Monday, June 9, 2014

Don't Be That Player: The Summoner's Rift

Many of us have been That Player at one time or another. From toxic players, oblivious raiders, elitist jerks and beyond, Don't Be That Player is a series that looks at different scenarios we've all encountered, and how they might be approached differently. 

Three-quarters of a nearly full raid group is gathered in front of Ordos. As the last handful of slots are being filled, one player chimes up and asks for a summon. The first response comes from some random caster: "lol don't be lazy just fly here," seemingly oblivious to the two warlocks slouched nearby. Thankfully in this imaginary situation one of the warlocks ignores the caster, opens a portal and the summons begin. In under two minutes the entire raid buffs up in front of Ordos, pulls, and kills the beast.

The player who can't help but verbalize that requesting a summon is the badge of a lazy player? Don't be that player.

Somewhere down the line, summons have become mostly taboo in pick-up groups. This makes no sense. Summoning stones, whether raid or warlock-provided, have always been the most efficient way to get your group to a location. Between now and Vanilla, when summoning members of your party was common, if not an expected occurrence, many players have bestowed a certain sense of value on the ability to travel from point A to point B as if it's some sort of tremendous accomplishment.

Nevermind that without the entirety of their group, their strength is reduced and the likelihood of a boss kill lessened. Nevermind that summons would speed up the entire process, ensuring the full group found the requisite location quickly and easily. Nevermind that tossing a summons to a player when it's freely available is the nice thing to do. But forget about the nice thing to do, there are already compelling, practical reasons for players not to be stingy about summons. See, you don't have to make this about those lazy summon-accepting players, this can still be all about you.

But seriously, the faster your group is there, the faster you pull, the faster you move on to your next activity.

It's not goblin rocket surgery.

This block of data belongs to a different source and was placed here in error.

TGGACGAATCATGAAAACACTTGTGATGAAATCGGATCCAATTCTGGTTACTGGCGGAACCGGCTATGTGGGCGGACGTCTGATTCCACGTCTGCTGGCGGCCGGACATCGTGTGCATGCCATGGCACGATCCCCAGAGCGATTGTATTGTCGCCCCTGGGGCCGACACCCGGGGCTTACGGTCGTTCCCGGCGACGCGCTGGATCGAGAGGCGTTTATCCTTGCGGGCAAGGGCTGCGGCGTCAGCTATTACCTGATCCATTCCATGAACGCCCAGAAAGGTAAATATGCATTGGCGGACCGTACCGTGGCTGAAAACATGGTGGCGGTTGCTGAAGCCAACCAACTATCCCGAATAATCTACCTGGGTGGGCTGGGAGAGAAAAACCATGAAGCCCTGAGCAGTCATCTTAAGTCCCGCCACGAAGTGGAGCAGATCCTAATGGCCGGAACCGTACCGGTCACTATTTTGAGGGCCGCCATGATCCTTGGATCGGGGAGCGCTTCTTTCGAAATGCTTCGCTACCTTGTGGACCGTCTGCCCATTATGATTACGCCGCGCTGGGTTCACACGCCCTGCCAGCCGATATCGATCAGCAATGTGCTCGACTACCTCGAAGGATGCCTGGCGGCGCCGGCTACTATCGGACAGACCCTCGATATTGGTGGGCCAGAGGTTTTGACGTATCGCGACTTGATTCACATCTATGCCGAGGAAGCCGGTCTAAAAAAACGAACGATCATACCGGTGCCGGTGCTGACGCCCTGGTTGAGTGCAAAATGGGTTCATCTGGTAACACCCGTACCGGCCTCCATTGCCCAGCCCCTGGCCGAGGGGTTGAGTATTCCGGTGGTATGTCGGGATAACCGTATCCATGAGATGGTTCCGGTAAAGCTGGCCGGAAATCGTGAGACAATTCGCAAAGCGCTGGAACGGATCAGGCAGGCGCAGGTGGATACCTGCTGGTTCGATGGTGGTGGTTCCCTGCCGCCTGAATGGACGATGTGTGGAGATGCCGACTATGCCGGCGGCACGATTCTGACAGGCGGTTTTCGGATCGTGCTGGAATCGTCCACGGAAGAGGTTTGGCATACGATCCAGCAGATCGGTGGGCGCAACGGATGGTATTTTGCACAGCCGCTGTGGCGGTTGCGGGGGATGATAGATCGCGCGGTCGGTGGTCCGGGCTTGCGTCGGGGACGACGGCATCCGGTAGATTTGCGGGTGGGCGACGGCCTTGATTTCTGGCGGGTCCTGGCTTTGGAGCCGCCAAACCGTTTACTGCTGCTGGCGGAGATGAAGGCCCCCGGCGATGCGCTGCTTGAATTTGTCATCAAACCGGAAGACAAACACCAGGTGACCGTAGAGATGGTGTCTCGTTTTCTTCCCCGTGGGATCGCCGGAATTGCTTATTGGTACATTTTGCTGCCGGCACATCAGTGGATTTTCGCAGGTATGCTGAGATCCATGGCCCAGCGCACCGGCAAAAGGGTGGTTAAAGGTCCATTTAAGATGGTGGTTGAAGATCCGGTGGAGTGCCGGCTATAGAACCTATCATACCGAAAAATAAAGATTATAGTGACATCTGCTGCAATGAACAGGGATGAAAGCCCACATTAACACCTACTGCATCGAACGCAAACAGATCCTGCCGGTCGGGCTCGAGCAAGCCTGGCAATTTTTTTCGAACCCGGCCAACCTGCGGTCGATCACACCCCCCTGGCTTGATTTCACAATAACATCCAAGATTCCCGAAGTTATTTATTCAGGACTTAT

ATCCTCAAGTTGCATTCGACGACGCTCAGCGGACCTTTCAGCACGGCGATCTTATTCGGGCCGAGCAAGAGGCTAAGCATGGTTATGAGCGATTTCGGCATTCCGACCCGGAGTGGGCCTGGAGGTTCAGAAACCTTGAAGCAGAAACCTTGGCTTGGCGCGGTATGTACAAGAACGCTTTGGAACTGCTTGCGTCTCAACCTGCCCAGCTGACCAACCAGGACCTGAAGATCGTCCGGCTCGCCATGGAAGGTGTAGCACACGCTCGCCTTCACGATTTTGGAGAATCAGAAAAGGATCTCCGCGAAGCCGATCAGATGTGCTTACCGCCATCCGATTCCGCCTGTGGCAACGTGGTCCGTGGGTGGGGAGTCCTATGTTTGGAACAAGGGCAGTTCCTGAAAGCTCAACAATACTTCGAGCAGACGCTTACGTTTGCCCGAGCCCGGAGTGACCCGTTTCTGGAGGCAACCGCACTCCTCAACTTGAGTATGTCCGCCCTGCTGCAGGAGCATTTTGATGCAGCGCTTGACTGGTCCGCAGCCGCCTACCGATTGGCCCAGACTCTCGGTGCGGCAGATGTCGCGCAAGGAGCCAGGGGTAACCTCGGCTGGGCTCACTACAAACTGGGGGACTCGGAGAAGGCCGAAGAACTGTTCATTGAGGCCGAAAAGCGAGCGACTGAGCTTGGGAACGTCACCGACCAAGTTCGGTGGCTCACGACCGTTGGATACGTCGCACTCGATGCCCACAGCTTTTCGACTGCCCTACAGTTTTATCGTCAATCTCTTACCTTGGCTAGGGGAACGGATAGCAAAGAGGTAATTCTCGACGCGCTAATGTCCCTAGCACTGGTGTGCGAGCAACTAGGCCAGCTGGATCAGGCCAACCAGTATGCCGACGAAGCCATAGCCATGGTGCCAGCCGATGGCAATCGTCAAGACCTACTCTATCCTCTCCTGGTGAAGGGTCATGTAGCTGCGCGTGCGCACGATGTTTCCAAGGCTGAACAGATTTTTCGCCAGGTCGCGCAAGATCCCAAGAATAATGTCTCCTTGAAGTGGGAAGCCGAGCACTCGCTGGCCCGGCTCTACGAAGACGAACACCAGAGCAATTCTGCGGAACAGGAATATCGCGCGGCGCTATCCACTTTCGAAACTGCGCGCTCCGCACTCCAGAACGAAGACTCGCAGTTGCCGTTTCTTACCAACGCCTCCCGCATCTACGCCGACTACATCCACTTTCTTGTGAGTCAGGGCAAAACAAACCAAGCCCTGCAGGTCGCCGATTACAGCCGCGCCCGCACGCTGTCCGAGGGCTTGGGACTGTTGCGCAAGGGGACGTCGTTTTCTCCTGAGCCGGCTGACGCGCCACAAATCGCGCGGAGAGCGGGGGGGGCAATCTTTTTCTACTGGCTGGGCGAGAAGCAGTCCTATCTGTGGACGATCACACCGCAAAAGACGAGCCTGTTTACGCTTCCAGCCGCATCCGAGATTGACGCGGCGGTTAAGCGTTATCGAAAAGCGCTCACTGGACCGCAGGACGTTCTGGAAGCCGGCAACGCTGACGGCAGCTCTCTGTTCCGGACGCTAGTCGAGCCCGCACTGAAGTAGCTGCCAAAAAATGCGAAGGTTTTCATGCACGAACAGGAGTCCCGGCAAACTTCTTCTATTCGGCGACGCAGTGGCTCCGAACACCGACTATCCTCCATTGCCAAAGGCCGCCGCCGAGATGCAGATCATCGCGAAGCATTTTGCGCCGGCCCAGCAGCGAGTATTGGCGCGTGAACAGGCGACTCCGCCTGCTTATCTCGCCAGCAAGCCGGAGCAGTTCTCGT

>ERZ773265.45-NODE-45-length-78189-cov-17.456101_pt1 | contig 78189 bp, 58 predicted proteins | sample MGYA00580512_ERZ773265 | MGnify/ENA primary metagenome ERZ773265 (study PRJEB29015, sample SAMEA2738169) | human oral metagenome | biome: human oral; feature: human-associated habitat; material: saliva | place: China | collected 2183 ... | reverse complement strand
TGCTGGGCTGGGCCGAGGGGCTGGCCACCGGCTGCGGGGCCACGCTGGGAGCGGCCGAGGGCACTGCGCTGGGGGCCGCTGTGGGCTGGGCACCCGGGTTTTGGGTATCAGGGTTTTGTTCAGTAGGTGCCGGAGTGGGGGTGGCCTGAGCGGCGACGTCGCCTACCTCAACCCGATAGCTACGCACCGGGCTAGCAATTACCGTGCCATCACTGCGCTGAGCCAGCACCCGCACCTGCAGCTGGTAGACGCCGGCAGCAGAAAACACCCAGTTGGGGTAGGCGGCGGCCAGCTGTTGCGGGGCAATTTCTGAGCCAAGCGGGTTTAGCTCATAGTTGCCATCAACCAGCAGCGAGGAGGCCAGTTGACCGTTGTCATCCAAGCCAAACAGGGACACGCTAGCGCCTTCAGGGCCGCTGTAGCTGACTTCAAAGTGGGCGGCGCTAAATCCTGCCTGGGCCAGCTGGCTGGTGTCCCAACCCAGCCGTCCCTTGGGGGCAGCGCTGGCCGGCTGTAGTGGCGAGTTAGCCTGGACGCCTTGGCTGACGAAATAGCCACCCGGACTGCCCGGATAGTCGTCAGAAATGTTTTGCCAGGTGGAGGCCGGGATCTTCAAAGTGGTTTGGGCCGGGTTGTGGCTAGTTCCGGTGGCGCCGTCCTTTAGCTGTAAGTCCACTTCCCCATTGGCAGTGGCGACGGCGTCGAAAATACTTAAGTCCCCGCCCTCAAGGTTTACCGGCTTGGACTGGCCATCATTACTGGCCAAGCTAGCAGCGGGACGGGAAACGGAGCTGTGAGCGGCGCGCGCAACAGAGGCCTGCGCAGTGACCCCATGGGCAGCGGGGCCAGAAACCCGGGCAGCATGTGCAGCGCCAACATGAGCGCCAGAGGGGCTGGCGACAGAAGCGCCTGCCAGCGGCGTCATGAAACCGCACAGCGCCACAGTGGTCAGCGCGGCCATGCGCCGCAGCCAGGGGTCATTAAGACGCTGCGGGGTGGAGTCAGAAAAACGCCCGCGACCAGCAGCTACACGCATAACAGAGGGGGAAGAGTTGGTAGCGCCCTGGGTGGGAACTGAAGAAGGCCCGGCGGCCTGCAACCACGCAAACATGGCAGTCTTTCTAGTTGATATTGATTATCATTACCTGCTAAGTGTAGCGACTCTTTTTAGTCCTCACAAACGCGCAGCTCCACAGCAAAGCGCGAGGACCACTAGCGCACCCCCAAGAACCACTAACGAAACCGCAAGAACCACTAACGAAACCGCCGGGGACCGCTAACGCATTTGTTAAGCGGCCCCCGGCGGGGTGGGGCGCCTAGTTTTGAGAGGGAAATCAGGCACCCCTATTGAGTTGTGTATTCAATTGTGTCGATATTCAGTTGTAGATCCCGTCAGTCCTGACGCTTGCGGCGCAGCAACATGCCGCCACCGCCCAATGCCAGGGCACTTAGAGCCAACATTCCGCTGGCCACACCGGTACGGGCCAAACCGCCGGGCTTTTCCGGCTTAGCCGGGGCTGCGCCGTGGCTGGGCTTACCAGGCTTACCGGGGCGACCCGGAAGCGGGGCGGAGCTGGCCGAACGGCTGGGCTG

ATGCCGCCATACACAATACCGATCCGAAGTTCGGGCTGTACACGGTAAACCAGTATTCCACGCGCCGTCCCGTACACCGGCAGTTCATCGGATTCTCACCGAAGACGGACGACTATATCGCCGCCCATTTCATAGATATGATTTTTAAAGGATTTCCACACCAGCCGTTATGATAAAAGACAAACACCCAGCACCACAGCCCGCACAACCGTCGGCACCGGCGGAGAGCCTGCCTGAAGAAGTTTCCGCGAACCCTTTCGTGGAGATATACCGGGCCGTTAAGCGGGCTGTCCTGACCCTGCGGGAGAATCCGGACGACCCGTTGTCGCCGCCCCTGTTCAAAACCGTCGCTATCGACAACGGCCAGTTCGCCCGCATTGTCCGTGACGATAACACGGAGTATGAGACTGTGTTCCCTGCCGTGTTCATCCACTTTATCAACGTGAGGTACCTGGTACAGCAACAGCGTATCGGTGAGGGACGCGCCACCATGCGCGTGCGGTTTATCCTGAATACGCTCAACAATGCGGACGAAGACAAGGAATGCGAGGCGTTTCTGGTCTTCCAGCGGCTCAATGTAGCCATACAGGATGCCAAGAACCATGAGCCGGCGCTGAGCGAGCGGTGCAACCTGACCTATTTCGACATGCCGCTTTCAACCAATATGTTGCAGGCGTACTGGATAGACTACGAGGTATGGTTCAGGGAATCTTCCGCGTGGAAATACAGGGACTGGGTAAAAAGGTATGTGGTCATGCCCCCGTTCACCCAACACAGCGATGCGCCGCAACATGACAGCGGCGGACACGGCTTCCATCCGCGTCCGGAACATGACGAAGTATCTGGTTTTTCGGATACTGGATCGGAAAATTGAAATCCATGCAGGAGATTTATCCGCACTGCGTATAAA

ON THE FLIP

A player is invited to a nearly full raid group for Ordos. Still in the Shrine, the player notices warlocks in the group and quickly types out "Summon plz." The caster from our raid group above suggests they travel there on their own. After some back and forth, the player in the Shrine grabs a taxi and heads towards the Timeless Isle. Ten seconds into the flight, the player notices raid health bars fluctuating. "You pulled?" they ask. No answer. That player then unleashes a string of insults directed at no one in particular and drops group.

Don't be that player.

The truth of the matter is that summons should be expected no more than they should be denied. Players should never join a pick-up group assuming they're going to be granted a summon to the final destination. There may or may not be a warlock in the group, and there may or may not be an arsehole like the one above who will do everything in their power to ensure you don't get a summon.

Before even joining the group, or as soon as you do, start heading to your destination. If there's a raid or warlock stone available, there may be greater success in making requests through complete sentences, i.e. "Would it be possible to get a summons?" You may still get a resounding 'No.' If so, leave it at that. Travel the rest of the way on your own, if you so desire, or drop the group and find another one. Taking a parting shot does no good at the end of the day.

While you might not have shiny purple loot when you leave the group that day, you'll at least still have your dignity.

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